5 Tips to Get Through Tax Season

5 Tips to Get Through Tax Season

Patrick GentempoDear Money Revealed Reader,

Growing up in a family that owned a small business, Jeff Socha, senior adviser and founding partner at Ark Financial, often heard complaints that taxes were a weighty burden, and fancy loopholes were for the super-rich.

There was no break for the little guy.

In his conversation with us on Money Revealed, Jeff told us how he became motivated to solve this problem. He got into financial services, and with the little guy in mind, he began his search for answers.

What did he discover? Here are just a few of the tax-savings gems that Jeff shared with us:

Timing Is Everything

One problem is that people ask CPAs about tax strategies at the height of tax season… a time when their adviser is swamped with work and can’t help them properly.

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A better strategy is to get with your financial adviser ahead of time to really plan, before it becomes a crisis. “We come in and we’re looking at what are the things that you’re not doing that if you started doing — or what are the things not present in your life that if we added to your life — would make a positive impact?” When you’re able to do that in advance, you have all year to maximize tax strategies and save money.

Make the Code Work for You

With the help of an adviser, a smart entrepreneur can take full advantage of the tax code. Socha insists that there’s really no gray area to the tax code — it is all in clear black and white.

“Look, this is what the code says; we can use it or we can’t. And you have to be a little creative. You have to think, How can I apply this code to my benefit? It’s not just, Well, I read the code and nothing comes to mind.”

What does using the code to your advantage look like? He offers the example of his wife’s home-based real estate business. There is a provision in the tax code for deductions relating to gym and athletic facilities for use by employees. The code does not rule out these facilities being in a private residence in which business is conducted, so Socha and his wife figure their home gym and pool into their deductions.

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Don’t Fear Being Audited

But what if you get audited? It’s true that the U.S. tax code is based on an honor system that relies heavily on a taxpayer’s fear of being audited to make sure they pay what’s owed. This fear can keep you from taking full advantage of the tax credits you deserve… Many people think that it’s better to overpay than risk being audited.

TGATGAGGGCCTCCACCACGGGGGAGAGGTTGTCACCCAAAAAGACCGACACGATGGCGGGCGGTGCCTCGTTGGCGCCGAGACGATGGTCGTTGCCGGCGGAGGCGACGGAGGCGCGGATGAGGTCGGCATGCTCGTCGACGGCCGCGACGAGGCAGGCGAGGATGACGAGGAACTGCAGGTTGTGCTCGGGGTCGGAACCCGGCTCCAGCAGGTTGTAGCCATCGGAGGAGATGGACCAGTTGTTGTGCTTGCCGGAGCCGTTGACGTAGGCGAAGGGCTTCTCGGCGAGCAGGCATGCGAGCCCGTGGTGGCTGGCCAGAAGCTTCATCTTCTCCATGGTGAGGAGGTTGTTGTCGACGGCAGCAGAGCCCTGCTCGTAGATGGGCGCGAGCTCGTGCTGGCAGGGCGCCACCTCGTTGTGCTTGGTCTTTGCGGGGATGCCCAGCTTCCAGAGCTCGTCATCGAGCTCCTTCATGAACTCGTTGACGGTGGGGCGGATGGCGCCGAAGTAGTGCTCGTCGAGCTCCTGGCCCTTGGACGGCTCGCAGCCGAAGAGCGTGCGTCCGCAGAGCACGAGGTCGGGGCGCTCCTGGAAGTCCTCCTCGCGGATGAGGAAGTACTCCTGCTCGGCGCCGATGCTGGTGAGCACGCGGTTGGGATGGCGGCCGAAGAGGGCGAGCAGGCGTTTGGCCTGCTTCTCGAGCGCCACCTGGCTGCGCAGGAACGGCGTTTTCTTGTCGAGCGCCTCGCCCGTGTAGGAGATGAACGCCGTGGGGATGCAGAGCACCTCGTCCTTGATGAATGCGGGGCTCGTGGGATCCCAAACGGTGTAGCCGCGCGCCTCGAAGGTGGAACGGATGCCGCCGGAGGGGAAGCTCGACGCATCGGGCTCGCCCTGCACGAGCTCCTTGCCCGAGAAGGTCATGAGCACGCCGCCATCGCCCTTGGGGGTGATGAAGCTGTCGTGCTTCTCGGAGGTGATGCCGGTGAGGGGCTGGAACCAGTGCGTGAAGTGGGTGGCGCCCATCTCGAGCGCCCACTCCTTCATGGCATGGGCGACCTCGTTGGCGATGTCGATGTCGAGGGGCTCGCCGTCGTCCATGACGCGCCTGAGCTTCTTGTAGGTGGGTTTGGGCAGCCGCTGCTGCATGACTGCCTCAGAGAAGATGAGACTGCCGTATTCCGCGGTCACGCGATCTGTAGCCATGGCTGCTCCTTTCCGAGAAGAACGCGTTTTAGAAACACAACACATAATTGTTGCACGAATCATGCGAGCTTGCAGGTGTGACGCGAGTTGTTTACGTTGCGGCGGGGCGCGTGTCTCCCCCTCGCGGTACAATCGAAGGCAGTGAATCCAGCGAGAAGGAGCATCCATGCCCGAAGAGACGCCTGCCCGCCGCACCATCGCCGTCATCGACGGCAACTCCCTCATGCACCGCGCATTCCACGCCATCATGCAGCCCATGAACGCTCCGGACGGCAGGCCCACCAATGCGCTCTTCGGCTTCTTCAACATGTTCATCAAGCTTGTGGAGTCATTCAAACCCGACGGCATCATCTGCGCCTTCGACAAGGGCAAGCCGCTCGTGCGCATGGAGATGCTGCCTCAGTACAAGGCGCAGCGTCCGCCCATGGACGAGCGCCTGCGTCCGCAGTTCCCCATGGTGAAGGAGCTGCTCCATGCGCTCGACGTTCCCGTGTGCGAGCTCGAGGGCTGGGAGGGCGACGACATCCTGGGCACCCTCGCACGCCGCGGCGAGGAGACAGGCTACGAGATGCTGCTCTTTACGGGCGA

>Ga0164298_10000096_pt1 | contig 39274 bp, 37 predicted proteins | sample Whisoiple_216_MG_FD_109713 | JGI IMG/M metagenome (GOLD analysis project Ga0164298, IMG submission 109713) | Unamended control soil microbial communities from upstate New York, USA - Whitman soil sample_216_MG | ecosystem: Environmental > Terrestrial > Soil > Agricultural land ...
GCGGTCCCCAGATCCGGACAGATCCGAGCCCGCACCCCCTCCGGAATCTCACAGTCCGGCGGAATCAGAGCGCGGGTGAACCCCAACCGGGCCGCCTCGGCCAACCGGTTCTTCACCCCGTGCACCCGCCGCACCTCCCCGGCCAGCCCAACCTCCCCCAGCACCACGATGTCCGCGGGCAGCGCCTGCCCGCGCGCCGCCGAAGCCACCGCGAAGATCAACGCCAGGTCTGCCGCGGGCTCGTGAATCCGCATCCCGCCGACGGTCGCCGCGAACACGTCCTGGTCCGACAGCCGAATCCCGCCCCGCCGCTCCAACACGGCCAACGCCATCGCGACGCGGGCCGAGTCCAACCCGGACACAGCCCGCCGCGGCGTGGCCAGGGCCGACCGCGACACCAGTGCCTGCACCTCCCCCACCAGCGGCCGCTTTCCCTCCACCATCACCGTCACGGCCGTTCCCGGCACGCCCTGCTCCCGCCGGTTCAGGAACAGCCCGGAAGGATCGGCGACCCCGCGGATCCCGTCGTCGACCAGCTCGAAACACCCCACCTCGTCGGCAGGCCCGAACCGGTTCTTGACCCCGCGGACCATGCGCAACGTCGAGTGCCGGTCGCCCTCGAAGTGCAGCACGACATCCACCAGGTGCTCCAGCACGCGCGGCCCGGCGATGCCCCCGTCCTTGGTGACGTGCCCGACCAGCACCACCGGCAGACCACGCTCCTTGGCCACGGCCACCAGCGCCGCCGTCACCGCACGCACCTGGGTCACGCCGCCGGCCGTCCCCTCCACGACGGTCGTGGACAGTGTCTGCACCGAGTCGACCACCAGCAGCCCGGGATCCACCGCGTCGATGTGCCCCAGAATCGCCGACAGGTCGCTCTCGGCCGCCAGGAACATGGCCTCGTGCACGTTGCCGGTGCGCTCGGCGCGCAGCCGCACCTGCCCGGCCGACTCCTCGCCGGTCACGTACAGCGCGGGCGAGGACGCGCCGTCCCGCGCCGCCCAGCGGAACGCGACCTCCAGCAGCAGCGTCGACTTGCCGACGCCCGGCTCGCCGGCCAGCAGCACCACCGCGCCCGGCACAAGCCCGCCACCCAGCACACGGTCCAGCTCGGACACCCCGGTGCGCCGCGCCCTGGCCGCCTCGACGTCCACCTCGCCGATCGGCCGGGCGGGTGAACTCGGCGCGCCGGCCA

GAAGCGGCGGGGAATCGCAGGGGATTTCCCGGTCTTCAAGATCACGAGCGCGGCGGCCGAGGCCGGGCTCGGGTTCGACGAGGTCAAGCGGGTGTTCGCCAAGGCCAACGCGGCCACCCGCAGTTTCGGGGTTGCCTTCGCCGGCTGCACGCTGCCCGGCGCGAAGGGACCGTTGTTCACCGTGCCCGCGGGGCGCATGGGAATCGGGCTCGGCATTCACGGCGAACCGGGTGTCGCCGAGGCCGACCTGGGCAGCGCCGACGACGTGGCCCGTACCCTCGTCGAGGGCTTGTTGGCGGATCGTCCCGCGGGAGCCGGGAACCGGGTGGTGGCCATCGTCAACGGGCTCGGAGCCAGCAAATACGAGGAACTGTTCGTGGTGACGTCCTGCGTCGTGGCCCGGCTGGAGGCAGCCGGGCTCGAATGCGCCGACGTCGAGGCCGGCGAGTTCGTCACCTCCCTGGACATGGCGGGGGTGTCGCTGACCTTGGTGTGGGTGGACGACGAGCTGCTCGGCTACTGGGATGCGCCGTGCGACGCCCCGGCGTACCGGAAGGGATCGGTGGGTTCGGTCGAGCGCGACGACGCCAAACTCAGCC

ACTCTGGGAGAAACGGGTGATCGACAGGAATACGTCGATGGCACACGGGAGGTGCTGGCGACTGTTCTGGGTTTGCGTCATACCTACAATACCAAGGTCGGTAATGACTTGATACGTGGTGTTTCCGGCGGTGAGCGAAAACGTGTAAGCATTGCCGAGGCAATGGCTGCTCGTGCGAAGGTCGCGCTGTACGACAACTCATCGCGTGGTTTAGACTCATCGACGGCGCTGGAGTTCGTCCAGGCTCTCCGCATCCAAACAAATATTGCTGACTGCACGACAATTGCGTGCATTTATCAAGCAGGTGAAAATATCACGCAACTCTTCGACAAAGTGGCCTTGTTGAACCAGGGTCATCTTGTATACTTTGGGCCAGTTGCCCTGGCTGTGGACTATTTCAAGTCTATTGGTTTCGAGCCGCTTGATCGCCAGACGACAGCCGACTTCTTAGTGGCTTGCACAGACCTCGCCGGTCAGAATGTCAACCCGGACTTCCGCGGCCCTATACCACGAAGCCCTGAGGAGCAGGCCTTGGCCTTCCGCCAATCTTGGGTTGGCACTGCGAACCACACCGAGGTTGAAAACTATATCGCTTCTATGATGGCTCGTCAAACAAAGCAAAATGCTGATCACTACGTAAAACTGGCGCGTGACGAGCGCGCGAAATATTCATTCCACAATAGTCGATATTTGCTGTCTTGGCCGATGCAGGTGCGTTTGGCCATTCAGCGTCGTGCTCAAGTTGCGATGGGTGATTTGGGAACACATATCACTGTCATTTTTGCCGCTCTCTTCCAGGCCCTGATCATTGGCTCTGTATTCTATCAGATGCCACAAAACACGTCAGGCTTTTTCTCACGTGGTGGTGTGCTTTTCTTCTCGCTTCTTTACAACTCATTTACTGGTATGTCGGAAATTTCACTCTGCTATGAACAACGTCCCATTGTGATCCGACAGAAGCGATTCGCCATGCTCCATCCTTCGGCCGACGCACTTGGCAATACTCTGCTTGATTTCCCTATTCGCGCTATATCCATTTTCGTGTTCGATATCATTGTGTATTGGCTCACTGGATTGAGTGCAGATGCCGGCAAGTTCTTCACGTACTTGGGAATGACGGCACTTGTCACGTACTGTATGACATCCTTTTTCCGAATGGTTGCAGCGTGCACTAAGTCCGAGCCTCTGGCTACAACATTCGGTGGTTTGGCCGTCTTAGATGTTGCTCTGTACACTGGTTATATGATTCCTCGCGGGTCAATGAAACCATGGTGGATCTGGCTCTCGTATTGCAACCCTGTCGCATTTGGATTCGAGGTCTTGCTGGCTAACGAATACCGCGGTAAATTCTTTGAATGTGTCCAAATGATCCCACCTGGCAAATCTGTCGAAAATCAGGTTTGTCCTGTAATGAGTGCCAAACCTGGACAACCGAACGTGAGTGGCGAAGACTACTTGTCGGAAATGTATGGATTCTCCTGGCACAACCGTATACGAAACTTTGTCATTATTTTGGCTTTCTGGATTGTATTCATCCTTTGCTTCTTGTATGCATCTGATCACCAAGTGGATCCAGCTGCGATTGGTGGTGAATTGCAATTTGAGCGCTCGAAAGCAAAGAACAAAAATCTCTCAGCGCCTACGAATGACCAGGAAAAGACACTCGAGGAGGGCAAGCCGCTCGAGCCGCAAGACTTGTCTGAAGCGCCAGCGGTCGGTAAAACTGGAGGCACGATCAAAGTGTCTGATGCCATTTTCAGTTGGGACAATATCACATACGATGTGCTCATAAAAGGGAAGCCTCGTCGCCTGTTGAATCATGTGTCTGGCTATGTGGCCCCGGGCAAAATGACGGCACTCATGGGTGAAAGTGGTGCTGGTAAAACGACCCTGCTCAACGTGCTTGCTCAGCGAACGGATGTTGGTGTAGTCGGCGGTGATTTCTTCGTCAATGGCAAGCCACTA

But audits should be seen as no more than a spot check to assure that one is truly honoring the code. “And so if you don’t have anything to hide and you’ve been following the rules and you haven’t been doing anything wrong, then you don’t have anything to worry about it,” he asserts. Getting past this fear opens one’s mind to creative ways to save on taxes.

If You Enjoyed It, Can You Deduct it?

A common scenario he sees when working with entrepreneurs is that they attend seminars, trade events, conferences and other functions in exciting destinations. But because there’s an enjoyment factor to these trips, people are hesitant to look at them as tax deductions.

Nowhere in the tax code does it say that business-related travel to a lovely destination has to have a direct productive result for the business. “There just has to be a business purpose to it,” he explains.

The Tax-Saving Power of R&D

Socha also points to research and development as an avenue for tax savings. He explains, “The government incentivizes us through the tax code, right? One of the incentives that they have is for us to create and innovate in the United States. They want entrepreneurs to innovate and create new products.”

r & d

While the term “research and development” often brings to mind a scientist in a lab coat, it doesn’t look like that for most businesses. Every successful business involves some innovation, trying out new ideas and approaches and failures on the road to success.

If the pharmaceutical companies get tax credits for research and development, so can anyone else.

It all boils down to the creativity and innovation. “You have to be creative at creating a product that’s useful. Why couldn’t it be creating any other type of product you could imagine?”

Taking a cue from Jeff Socha, entrepreneurs should not be afraid to look at the tax code for themselves, get creative with a trusted financial adviser and look for ways that the tax code fosters creativity, incentives and innovation.

After all, it’s time well spent, and the reward is some welcome tax relief!

With purpose,

Patrick Gentempo

Patrick Gentempo